The mere fact that Lebron is the primary factor for Cleveland returning to the playoffs isn't enough ammunition to argue that he should win the MVP. By that logic, Dwyane, Melo and the entire Detroit Pistons team could also win the award. The reason why James sticks out is because the Cavs have a shot of going deep into the playoffs this year. The only real challenge Cleveland faces are the aforementioned Pistons, which, as seen last year, are a team that is capable of being beaten, especially in the new seven-game all-the-way playoff series the NBA recently instituted. All bias aside, I have a good feeling for the Cavs in this year's playoffs.

    There isn't much more to say. The proof is there. Just like all kings, Lebron needs his crown. Critics were hesitant to give it to him in the past because he "couldn't come through in the clutch" or "he was too selfish and never passed." That has all changed now, and James has worked hard to prove all the naysayers wrong. It was easy to write Lebron off before because the Cavs were still considered the NBA's personal punching bag. Now, however, the new Cleveland Cavaliers, led by the new Lebron James, have started to punch back. If Lebron should happen to win the MVP title he so rightly deserves, the new jab that the Cavs have developed may very well turn into a knock-out blow.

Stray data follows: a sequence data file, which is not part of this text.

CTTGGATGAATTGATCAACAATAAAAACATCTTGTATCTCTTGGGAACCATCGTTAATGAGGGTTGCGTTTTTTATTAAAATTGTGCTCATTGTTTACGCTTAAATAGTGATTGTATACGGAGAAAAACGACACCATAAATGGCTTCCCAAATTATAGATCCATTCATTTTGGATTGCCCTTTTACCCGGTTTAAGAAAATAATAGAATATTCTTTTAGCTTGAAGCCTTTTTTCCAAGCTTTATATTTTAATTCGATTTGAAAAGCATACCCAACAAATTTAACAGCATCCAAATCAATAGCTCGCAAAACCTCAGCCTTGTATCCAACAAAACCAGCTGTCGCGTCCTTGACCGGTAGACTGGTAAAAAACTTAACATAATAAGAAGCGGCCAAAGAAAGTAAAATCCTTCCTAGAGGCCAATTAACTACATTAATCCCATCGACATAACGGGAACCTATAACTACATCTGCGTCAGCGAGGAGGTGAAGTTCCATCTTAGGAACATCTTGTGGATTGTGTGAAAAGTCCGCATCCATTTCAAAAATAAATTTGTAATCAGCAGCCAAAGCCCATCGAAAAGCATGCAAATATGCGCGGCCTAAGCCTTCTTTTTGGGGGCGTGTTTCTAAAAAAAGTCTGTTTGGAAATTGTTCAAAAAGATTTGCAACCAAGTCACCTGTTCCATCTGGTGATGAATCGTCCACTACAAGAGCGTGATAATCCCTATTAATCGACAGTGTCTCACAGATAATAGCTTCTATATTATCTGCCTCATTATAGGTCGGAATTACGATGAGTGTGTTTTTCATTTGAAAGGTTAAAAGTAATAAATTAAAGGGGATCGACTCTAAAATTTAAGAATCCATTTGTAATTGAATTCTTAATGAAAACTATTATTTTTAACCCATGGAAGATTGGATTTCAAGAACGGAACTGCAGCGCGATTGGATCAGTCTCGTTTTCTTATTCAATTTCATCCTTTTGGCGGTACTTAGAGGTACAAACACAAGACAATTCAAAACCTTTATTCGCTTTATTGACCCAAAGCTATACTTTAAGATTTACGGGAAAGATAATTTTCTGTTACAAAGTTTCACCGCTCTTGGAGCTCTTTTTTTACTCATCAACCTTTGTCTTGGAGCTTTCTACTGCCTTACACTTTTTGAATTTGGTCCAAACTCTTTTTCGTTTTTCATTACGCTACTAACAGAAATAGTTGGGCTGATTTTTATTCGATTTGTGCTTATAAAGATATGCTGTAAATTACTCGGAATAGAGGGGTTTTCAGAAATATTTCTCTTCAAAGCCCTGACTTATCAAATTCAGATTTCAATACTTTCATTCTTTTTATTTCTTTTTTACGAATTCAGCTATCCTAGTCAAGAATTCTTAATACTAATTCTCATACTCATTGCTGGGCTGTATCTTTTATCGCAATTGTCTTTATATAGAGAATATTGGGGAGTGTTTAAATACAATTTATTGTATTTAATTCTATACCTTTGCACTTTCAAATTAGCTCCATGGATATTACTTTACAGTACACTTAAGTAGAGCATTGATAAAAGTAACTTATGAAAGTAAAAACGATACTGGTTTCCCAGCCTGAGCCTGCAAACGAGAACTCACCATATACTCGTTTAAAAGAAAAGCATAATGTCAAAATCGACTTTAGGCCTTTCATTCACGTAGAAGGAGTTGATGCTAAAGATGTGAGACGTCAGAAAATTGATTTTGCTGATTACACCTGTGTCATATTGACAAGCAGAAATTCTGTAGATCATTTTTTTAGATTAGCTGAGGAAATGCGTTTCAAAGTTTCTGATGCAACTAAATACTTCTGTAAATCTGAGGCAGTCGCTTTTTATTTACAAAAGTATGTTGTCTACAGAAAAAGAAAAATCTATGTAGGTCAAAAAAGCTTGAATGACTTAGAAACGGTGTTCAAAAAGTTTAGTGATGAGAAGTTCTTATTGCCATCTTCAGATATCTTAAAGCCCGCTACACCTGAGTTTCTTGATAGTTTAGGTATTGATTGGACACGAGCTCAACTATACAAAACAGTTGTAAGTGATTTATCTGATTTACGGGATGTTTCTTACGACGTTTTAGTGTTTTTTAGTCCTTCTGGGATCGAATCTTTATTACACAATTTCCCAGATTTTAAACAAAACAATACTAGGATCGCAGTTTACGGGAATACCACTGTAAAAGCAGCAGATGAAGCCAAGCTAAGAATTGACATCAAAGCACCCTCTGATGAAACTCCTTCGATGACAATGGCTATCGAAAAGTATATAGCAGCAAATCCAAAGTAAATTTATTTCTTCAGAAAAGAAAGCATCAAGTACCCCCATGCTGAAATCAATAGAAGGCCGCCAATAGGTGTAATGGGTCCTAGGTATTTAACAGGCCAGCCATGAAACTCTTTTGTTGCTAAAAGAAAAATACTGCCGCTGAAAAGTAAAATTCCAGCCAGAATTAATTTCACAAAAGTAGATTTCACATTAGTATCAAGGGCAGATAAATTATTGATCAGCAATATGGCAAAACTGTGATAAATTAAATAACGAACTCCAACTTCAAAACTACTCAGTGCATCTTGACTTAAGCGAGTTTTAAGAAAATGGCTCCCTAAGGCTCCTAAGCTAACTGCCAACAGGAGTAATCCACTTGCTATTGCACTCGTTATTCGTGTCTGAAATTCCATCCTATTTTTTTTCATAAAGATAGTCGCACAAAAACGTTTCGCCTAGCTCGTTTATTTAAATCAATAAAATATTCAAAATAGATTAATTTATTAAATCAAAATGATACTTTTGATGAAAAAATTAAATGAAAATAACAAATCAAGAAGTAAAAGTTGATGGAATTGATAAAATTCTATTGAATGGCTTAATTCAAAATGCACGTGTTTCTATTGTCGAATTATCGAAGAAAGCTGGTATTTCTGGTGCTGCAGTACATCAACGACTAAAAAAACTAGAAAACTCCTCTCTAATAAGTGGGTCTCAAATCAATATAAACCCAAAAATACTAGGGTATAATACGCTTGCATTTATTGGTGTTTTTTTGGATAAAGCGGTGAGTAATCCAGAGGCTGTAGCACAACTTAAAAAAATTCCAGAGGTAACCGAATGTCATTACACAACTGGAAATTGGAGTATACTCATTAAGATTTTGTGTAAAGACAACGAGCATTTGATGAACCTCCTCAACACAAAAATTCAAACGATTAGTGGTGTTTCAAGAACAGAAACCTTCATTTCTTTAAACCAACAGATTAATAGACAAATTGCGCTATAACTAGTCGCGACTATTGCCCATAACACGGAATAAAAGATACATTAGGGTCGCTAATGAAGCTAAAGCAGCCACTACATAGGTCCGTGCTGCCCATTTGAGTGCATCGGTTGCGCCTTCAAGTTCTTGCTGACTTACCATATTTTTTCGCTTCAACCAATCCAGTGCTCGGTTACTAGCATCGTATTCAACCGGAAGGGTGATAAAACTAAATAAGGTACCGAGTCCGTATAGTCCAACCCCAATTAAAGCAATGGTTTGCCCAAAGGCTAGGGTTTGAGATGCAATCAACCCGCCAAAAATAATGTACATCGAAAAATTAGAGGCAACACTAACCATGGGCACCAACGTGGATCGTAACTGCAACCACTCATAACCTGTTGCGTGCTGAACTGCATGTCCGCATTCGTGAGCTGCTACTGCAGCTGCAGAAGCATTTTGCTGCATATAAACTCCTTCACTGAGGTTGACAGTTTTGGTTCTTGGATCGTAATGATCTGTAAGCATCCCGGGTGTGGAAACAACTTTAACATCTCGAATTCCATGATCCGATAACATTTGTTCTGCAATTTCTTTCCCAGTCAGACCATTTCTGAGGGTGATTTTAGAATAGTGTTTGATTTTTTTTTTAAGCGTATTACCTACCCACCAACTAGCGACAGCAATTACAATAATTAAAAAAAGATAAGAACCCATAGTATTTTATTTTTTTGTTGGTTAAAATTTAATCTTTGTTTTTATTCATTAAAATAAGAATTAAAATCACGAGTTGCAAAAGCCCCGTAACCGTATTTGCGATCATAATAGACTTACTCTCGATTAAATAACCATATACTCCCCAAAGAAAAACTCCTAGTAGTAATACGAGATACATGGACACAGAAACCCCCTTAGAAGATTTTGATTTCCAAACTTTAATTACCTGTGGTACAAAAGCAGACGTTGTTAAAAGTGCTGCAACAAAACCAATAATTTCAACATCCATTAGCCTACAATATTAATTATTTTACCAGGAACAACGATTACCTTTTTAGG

2. spaceman

    spaceman Active Member

    Release the hounds!  :)

    Seriously, this shows how difficult it can be to write about a topic without being there. You can't get reaction, or quotes, or color that paints a picture. So, what you're left with is your opinion.

    And everybody has one of those.

    On the plus side, at first blush, sentences seem to be constructed well, words spelled right (like I said, I haven't fine-toothed it, but there were no glaring errors that jumped out at me).

    A couple of decent gag lines.

    I'd like to see what you do with actual reportage as a base, rather than just sitting in front of your screen.
  3. sportsed

    sportsed Guest

    Go to the writers workshop and post it over there.
  4. sportsed

    sportsed Guest

    Except for the 14 instances of Lebron's (sic) name.

    On the constructive criticism front, I'd say that even though I'm a fan of multisentence paragraphs, break up your paragraphs more. You're not writing for Atlantic Monthly about possible war with Iran, you're writing about who you think should be MVP in a dopey sports league.

    Like the guy above me said, I'd like to see more of what you're capable of.
  5. da man

    da man Well-Known Member

    Agreed, Spaceman, the No. 1 thing that young aspiring columnists don't get is that all good columns are based on good reporting. In fact, I'd say the best columnists do as much reporting as a full-time beat guy. It's one thing for me to watch a game on TV and say, yeah, I think Dirk should have been MVP. It's another for me to talk to coaches, scouts, opponents and find out what they think and why, what Dirk does better than anyone else and how he hides his shortcomings, etc., etc. This is especially true with issue-driven columns, like the ones we saw on Indiana and Kelvin Sampson today. To really make an educated statement on this, you have to know how the process worked, who made the decision and what it was based on ... just as much behind-the-scenes stuff as you can get your hands on. Back the opinion with facts, as much as you can gather.